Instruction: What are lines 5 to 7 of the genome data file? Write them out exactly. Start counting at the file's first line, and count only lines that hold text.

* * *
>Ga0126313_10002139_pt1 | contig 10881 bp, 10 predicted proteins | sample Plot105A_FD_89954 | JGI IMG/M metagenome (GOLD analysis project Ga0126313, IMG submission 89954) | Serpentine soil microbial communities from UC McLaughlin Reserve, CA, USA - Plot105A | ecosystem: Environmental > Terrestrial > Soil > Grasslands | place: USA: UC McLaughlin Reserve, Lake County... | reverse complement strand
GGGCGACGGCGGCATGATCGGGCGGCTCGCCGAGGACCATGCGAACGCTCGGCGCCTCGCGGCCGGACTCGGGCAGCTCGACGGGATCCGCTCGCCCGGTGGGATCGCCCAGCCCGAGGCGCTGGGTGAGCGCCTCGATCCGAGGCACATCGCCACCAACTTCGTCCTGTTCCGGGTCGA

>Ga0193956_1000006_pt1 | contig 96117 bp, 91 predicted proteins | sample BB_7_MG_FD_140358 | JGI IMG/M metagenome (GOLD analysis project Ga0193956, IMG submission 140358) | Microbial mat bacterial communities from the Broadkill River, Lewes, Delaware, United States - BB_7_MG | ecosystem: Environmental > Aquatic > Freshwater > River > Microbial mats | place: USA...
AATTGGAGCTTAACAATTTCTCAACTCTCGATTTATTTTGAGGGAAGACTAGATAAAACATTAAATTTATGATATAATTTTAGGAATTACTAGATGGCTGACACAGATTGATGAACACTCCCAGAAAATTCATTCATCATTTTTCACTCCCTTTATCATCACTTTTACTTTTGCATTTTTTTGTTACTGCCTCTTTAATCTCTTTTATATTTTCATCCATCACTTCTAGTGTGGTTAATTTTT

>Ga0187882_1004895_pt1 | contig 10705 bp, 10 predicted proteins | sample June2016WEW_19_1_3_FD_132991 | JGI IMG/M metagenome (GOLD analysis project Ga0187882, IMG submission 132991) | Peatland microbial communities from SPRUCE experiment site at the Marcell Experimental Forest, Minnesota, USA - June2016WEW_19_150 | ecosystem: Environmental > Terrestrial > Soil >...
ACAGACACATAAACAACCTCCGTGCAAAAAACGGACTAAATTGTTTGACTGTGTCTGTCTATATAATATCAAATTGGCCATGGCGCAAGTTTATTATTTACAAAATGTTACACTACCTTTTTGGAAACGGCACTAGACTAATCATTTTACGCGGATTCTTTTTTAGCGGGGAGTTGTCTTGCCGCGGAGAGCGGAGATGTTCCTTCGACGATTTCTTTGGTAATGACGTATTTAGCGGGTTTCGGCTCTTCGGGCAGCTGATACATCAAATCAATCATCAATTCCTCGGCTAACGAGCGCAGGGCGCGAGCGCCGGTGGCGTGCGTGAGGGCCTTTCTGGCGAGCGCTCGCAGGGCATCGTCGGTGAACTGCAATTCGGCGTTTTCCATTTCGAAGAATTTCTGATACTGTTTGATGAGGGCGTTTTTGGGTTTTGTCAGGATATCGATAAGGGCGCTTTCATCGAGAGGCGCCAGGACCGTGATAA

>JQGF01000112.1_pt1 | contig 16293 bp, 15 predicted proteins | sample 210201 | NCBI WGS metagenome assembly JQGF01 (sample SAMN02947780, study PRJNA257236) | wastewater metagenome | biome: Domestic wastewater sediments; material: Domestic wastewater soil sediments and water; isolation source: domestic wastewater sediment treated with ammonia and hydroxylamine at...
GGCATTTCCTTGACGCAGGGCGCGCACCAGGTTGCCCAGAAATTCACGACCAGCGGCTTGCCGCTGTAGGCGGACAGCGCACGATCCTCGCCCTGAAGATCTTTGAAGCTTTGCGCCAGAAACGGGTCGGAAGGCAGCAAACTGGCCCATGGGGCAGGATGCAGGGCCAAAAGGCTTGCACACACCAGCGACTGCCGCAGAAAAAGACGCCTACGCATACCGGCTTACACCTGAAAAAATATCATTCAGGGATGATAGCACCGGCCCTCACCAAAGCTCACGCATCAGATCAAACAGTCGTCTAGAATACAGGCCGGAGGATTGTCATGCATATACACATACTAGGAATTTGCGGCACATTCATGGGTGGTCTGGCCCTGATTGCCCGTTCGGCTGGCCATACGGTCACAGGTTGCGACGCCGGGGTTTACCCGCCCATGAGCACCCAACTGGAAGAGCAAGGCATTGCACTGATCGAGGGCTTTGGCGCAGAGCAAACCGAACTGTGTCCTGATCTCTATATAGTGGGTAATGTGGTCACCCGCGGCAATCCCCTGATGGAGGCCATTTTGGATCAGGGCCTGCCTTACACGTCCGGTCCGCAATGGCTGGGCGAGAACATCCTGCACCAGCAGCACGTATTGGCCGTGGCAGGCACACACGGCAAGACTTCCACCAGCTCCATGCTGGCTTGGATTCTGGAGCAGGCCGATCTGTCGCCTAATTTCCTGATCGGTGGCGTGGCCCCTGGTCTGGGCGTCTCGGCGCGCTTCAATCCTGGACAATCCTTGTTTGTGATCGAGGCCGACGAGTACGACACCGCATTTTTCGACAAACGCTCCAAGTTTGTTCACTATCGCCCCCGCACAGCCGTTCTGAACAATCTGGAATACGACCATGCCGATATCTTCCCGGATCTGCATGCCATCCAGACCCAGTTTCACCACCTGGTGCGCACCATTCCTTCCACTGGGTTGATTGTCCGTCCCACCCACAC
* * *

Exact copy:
>Ga0187882_1004895_pt1 | contig 10705 bp, 10 predicted proteins | sample June2016WEW_19_1_3_FD_132991 | JGI IMG/M metagenome (GOLD analysis project Ga0187882, IMG submission 132991) | Peatland microbial communities from SPRUCE experiment site at the Marcell Experimental Forest, Minnesota, USA - June2016WEW_19_150 | ecosystem: Environmental > Terrestrial > Soil >...
ACAGACACATAAACAACCTCCGTGCAAAAAACGGACTAAATTGTTTGACTGTGTCTGTCTATATAATATCAAATTGGCCATGGCGCAAGTTTATTATTTACAAAATGTTACACTACCTTTTTGGAAACGGCACTAGACTAATCATTTTACGCGGATTCTTTTTTAGCGGGGAGTTGTCTTGCCGCGGAGAGCGGAGATGTTCCTTCGACGATTTCTTTGGTAATGACGTATTTAGCGGGTTTCGGCTCTTCGGGCAGCTGATACATCAAATCAATCATCAATTCCTCGGCTAACGAGCGCAGGGCGCGAGCGCCGGTGGCGTGCGTGAGGGCCTTTCTGGCGAGCGCTCGCAGGGCATCGTCGGTGAACTGCAATTCGGCGTTTTCCATTTCGAAGAATTTCTGATACTGTTTGATGAGGGCGTTTTTGGGTTTTGTCAGGATATCGATAAGGGCGCTTTCATCGAGAGGCGCCAGGACCGTGATAA

>JQGF01000112.1_pt1 | contig 16293 bp, 15 predicted proteins | sample 210201 | NCBI WGS metagenome assembly JQGF01 (sample SAMN02947780, study PRJNA257236) | wastewater metagenome | biome: Domestic wastewater sediments; material: Domestic wastewater soil sediments and water; isolation source: domestic wastewater sediment treated with ammonia and hydroxylamine at...